Who pays the price when freight brokers go under?

April 9, 2024

The freight brokerage business requires a high level of trust, with deals being made for high-value shipments being entrusted to intermediaries. But what happens when that trust is breached? Consequences from recent financial fluctuations have been felt at each level of the industry, leading to widespread closures and bankruptcies. These disruptions affect stakeholders and their partners, but the pain from these situations can be felt most acutely when brokers go out of business unexpectedly.

“Unfortunately, over the twenty years that I’ve been here, we’ve had a few,” says Slate Kamp, Director of Logistics and Transportation at Litehouse Inc., on instances of unpaid loads. “Every one of them was a brokered load that we took off one of the major boards.”

The defunct broker scenario is a concerning for a number of reasons. When a carrier or broker goes out of business, there’s often a scramble to salvage what’s left, which unfortunately includes attempts to pass off fake invoices. This nefarious practice not only tarnishes the industry’s reputation but also poses significant financial risks to unsuspecting parties.

Who is ultimately responsible for financial resolution when a broker goes under? Find practical answers to this question and more in the latest episode of the Stay In Your Lane Podcast.

“Diligence is everything,” says attorney Thomas Kern, Partner at Bensech Friedlander Copan and Aronoff.  “Nobody’s perfect, but just keep an eye on what’s been paid, what hasn’t, and look for discrepancies in the person you’re used to dealing with.”

The industry consensus for dealing with defunct broker situations leans towards a shared burden, with carriers, brokers, and shippers potentially facing legal entanglements in their pursuit of recourse. In the case of a broker going out of business leaving a trail of unpaid bills, carriers find themselves in a precarious position. While the immediate reaction is to pursue legal action against the broker, attention also turns to shippers, who may unwittingly find themselves embroiled in the mess.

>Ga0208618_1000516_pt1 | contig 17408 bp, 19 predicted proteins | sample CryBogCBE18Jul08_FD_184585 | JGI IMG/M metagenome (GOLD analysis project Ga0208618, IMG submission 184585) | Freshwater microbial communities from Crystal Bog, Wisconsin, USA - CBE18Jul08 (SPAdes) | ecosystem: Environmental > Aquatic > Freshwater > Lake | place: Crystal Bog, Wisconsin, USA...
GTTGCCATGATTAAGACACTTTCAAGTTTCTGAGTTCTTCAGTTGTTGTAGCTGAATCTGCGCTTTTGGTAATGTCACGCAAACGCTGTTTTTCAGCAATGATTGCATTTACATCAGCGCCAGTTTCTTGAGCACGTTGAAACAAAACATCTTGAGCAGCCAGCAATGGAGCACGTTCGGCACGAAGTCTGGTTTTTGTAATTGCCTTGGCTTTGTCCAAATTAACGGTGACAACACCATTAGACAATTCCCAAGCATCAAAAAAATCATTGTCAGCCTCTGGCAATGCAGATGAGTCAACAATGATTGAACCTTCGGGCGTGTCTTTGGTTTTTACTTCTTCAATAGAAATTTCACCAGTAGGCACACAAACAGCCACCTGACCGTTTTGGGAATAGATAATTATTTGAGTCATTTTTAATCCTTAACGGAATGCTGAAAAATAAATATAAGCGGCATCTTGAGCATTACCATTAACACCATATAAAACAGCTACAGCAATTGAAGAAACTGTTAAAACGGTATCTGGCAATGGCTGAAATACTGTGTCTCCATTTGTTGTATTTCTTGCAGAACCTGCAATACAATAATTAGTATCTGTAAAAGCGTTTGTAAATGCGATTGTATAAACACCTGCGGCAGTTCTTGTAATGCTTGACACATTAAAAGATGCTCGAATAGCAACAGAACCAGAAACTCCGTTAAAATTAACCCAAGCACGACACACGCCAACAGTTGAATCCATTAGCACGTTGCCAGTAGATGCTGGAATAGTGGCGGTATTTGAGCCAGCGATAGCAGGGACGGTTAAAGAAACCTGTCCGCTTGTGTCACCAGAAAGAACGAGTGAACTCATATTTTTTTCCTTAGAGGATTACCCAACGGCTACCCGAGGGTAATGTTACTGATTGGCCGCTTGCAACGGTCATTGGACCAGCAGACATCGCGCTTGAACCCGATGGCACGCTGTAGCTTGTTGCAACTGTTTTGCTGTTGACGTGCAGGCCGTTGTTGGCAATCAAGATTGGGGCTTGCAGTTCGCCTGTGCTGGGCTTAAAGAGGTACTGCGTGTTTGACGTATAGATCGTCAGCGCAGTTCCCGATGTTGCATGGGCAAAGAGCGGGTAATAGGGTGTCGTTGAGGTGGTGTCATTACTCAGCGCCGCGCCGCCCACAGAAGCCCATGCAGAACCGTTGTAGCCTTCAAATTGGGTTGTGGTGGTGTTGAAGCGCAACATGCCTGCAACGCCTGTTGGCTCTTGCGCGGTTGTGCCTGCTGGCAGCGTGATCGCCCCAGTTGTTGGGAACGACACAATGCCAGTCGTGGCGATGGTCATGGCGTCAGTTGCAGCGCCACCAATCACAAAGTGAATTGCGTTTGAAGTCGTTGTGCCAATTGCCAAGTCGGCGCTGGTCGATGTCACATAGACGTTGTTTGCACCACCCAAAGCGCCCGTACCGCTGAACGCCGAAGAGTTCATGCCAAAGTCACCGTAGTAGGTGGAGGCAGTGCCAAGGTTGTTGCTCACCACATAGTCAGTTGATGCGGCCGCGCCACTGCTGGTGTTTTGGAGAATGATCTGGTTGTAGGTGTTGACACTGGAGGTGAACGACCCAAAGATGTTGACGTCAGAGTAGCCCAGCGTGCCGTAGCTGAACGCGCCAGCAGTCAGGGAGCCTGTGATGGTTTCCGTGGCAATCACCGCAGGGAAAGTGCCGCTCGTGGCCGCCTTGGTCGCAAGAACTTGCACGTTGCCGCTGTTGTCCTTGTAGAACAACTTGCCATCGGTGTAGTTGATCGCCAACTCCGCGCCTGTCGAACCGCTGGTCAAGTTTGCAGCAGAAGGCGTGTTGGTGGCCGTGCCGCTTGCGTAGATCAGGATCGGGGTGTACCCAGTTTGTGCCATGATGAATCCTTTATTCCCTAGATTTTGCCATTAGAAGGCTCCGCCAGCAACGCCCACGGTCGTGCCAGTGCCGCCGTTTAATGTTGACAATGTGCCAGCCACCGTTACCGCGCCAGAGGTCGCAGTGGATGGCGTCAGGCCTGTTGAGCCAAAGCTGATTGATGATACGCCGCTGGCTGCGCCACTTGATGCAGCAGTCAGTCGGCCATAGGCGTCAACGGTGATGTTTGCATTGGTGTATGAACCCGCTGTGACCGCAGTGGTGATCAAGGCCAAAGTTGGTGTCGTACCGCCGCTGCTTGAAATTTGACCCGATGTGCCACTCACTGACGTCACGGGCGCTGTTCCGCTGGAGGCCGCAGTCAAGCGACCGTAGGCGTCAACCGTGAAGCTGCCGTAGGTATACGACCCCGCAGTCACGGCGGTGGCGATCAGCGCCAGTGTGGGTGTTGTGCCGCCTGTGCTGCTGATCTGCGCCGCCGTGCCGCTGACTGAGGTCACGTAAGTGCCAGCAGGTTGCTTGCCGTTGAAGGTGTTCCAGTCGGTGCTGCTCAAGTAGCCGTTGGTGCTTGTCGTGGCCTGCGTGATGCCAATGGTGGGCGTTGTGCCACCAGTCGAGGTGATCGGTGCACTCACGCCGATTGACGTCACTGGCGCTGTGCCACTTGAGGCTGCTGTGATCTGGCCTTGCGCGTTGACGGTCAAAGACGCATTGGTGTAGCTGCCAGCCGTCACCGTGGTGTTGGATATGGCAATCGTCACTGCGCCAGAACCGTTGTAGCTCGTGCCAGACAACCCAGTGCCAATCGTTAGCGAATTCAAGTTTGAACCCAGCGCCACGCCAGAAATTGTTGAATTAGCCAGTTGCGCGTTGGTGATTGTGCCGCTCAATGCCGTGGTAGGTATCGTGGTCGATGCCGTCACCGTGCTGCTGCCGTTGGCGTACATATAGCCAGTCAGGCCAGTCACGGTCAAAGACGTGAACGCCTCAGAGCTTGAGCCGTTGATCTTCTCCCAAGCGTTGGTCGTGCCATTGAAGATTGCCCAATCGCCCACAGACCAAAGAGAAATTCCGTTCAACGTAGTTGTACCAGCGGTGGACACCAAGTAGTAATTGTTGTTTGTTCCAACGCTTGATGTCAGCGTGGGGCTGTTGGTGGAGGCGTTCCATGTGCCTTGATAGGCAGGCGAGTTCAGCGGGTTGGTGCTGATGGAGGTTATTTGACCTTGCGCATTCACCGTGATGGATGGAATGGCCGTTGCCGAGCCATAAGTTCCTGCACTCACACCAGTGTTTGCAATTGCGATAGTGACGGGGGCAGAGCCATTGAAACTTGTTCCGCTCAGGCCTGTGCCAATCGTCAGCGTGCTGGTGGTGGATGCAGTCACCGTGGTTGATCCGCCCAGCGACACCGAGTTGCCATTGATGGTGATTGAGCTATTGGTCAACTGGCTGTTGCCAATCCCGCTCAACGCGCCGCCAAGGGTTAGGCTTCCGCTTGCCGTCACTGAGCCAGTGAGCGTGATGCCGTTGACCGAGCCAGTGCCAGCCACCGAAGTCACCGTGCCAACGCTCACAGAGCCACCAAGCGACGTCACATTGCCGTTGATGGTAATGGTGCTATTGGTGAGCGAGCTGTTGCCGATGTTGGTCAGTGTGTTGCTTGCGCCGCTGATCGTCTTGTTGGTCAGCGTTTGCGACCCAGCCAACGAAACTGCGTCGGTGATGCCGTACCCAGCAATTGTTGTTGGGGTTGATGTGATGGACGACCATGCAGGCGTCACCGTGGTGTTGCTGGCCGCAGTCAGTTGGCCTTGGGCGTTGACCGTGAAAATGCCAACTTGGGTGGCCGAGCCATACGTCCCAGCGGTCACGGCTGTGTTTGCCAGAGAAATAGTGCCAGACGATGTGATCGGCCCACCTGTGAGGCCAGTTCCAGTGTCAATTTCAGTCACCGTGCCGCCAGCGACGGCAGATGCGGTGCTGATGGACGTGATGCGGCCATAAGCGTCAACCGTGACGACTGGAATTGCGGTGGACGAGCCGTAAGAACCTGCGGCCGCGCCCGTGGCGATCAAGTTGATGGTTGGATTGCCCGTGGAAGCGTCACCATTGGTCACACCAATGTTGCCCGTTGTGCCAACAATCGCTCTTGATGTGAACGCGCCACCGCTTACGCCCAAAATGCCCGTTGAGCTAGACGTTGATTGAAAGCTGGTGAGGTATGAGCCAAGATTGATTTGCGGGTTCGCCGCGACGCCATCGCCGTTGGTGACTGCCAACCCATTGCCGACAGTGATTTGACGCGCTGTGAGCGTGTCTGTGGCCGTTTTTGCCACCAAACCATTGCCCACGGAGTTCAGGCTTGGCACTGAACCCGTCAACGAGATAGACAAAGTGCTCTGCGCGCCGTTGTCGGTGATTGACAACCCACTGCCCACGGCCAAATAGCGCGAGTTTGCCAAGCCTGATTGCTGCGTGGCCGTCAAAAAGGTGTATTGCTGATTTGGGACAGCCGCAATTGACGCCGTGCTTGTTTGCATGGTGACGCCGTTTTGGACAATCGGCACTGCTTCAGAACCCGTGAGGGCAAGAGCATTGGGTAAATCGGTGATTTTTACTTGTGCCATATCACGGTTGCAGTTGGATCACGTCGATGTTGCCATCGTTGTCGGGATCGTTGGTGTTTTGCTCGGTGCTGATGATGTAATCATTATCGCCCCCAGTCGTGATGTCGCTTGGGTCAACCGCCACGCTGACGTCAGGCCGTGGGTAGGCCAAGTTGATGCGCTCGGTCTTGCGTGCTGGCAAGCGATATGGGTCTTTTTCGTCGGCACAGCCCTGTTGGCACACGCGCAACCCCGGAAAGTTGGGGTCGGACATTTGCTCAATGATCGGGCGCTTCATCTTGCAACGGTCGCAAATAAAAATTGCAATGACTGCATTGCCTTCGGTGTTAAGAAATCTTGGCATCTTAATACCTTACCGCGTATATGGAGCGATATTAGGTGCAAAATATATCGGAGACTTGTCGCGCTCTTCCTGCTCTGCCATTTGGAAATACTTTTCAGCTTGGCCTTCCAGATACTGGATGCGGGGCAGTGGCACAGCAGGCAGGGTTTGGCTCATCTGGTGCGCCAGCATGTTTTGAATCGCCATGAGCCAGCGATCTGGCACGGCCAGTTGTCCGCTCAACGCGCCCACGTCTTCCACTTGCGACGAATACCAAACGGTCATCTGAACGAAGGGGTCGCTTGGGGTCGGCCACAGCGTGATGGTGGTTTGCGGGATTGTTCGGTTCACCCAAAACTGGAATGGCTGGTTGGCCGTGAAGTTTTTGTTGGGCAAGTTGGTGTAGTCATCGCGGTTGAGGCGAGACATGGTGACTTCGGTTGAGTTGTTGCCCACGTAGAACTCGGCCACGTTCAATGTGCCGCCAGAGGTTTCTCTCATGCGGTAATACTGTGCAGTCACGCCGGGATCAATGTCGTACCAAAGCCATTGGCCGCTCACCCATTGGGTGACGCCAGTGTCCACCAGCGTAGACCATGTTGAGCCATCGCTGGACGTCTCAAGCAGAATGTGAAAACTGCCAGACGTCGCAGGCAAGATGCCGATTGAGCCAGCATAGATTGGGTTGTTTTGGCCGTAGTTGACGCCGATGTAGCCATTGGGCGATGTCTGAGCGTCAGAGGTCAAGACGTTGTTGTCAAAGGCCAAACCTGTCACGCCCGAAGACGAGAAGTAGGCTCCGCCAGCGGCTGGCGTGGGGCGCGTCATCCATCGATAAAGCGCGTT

“What does a carrier do when they’ve done business with a reputable broker, and the broker goes out of business and leaves a large group of unpaid bills?” Asks Triple T Transport Senior Sales Executive and Podcast Host John Mahle. “Where do those carriers go to be made whole? We know they’re going to go to the shipper.”

An important piece worthy of consideration in these matters is the bill of lading – a seemingly mundane document that holds significant weight in resolving these disputes. The importance of meticulous attention to detail when filling out the bill of lading, particularly regarding the designation of prepaid or collect shipments, cannot be overstated. However, the reality in these situations often leans toward inconsistency in oversight, with many bills of lading lacking crucial information or proper documentation.

“You look to the bill of lading, which becomes your contract,” says Kern. “It’s not completely dispositive all the time, but it’s a very strong factor in getting things resolved.”

As stories of futile attempts to recoup unpaid invoices will show, there’s a pressing need for vigilance and proactive measures in dealing with defunct brokers. While there may not be a foolproof solution to the scourge of fraudulent activity, fostering transparency with your transport partners can mitigate risks and safeguard the integrity of the industry.

The freight transport community must remain vigilant, informed, and proactive in combating fraud and upholding trust. By fostering a culture of responsibility and accountability, stakeholders can work together to navigate the murky waters of the modern supply chain, ensuring the integrity and sustainability of the industry for years to come. Triple T Transport remains committed to these values and pledges to continue facilitating positive change by providing world-class brokerage services.

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